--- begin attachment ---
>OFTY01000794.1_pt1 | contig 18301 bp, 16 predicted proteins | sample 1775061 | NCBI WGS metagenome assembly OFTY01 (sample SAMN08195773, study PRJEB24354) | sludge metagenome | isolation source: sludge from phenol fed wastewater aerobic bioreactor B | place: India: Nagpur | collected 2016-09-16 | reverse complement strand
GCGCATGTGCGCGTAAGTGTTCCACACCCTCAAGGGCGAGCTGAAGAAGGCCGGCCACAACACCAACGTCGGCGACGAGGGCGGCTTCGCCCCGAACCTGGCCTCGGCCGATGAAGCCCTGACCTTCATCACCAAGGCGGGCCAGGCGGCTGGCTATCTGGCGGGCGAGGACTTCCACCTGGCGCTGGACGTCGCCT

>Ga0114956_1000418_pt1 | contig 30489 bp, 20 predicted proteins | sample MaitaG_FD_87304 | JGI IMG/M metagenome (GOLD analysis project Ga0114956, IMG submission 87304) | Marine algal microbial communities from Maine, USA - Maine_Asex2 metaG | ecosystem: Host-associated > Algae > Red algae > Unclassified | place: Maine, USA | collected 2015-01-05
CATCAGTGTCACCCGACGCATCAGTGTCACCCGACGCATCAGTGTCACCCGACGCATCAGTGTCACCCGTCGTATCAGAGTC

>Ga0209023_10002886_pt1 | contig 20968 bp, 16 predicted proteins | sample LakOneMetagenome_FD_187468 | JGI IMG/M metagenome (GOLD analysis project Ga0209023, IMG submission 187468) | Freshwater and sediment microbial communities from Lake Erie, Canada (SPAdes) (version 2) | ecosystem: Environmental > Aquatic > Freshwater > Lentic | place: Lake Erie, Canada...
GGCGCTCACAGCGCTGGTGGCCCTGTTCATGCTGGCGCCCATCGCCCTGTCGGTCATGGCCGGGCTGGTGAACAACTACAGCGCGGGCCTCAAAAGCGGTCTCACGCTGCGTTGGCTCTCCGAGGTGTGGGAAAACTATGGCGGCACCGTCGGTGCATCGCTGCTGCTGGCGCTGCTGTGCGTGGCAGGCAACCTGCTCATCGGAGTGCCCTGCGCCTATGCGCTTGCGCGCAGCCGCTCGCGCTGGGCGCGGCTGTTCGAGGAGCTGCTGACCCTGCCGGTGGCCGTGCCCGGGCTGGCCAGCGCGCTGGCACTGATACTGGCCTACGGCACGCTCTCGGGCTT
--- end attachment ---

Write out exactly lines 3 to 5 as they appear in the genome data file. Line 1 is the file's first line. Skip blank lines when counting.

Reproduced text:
>Ga0114956_1000418_pt1 | contig 30489 bp, 20 predicted proteins | sample MaitaG_FD_87304 | JGI IMG/M metagenome (GOLD analysis project Ga0114956, IMG submission 87304) | Marine algal microbial communities from Maine, USA - Maine_Asex2 metaG | ecosystem: Host-associated > Algae > Red algae > Unclassified | place: Maine, USA | collected 2015-01-05
CATCAGTGTCACCCGACGCATCAGTGTCACCCGACGCATCAGTGTCACCCGACGCATCAGTGTCACCCGTCGTATCAGAGTC

>Ga0209023_10002886_pt1 | contig 20968 bp, 16 predicted proteins | sample LakOneMetagenome_FD_187468 | JGI IMG/M metagenome (GOLD analysis project Ga0209023, IMG submission 187468) | Freshwater and sediment microbial communities from Lake Erie, Canada (SPAdes) (version 2) | ecosystem: Environmental > Aquatic > Freshwater > Lentic | place: Lake Erie, Canada...